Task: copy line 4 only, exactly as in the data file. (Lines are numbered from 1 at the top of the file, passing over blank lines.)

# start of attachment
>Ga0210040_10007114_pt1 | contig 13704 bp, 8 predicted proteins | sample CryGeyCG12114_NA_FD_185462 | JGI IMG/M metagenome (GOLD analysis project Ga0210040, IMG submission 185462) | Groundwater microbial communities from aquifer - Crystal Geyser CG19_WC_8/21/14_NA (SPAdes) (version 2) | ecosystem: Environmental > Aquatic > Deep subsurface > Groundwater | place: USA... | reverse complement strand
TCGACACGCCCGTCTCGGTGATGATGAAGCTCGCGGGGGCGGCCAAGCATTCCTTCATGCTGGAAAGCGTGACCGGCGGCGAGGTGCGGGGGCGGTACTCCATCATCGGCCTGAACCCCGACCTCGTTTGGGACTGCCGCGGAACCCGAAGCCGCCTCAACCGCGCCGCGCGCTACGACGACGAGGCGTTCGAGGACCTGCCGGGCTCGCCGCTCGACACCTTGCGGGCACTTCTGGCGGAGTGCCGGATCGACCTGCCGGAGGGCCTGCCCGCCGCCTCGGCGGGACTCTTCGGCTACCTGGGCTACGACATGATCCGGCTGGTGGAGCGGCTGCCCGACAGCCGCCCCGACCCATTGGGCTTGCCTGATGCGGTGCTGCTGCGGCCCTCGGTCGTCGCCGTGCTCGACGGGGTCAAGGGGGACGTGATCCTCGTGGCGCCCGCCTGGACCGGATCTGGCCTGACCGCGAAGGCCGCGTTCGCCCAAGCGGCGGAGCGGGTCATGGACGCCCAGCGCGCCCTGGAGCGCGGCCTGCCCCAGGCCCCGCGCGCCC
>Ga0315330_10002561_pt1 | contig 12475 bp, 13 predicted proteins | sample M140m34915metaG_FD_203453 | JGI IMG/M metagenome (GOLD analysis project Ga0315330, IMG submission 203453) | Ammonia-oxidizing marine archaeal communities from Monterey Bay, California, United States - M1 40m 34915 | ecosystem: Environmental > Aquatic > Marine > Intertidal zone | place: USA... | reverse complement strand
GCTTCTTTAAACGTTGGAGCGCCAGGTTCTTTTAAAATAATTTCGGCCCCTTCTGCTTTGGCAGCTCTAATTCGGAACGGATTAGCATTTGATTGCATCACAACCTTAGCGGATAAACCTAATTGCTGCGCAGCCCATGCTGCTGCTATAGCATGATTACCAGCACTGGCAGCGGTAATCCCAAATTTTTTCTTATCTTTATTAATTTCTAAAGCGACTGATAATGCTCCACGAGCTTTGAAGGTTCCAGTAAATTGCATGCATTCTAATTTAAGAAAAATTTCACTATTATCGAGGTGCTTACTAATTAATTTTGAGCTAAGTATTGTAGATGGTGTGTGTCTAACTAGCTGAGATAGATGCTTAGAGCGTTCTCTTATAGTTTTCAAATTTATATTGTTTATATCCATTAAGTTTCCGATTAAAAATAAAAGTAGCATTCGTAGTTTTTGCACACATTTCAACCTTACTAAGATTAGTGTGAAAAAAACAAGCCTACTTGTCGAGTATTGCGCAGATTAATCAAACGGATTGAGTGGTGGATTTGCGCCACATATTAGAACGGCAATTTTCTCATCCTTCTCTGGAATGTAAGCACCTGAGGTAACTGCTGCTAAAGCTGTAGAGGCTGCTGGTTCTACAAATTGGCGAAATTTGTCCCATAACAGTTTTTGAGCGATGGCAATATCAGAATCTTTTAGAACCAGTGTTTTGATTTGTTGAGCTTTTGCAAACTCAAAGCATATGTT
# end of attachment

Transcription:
GCTTCTTTAAACGTTGGAGCGCCAGGTTCTTTTAAAATAATTTCGGCCCCTTCTGCTTTGGCAGCTCTAATTCGGAACGGATTAGCATTTGATTGCATCACAACCTTAGCGGATAAACCTAATTGCTGCGCAGCCCATGCTGCTGCTATAGCATGATTACCAGCACTGGCAGCGGTAATCCCAAATTTTTTCTTATCTTTATTAATTTCTAAAGCGACTGATAATGCTCCACGAGCTTTGAAGGTTCCAGTAAATTGCATGCATTCTAATTTAAGAAAAATTTCACTATTATCGAGGTGCTTACTAATTAATTTTGAGCTAAGTATTGTAGATGGTGTGTGTCTAACTAGCTGAGATAGATGCTTAGAGCGTTCTCTTATAGTTTTCAAATTTATATTGTTTATATCCATTAAGTTTCCGATTAAAAATAAAAGTAGCATTCGTAGTTTTTGCACACATTTCAACCTTACTAAGATTAGTGTGAAAAAAACAAGCCTACTTGTCGAGTATTGCGCAGATTAATCAAACGGATTGAGTGGTGGATTTGCGCCACATATTAGAACGGCAATTTTCTCATCCTTCTCTGGAATGTAAGCACCTGAGGTAACTGCTGCTAAAGCTGTAGAGGCTGCTGGTTCTACAAATTGGCGAAATTTGTCCCATAACAGTTTTTGAGCGATGGCAATATCAGAATCTTTTAGAACCAGTGTTTTGATTTGTTGAGCTTTTGCAAACTCAAAGCATATGTT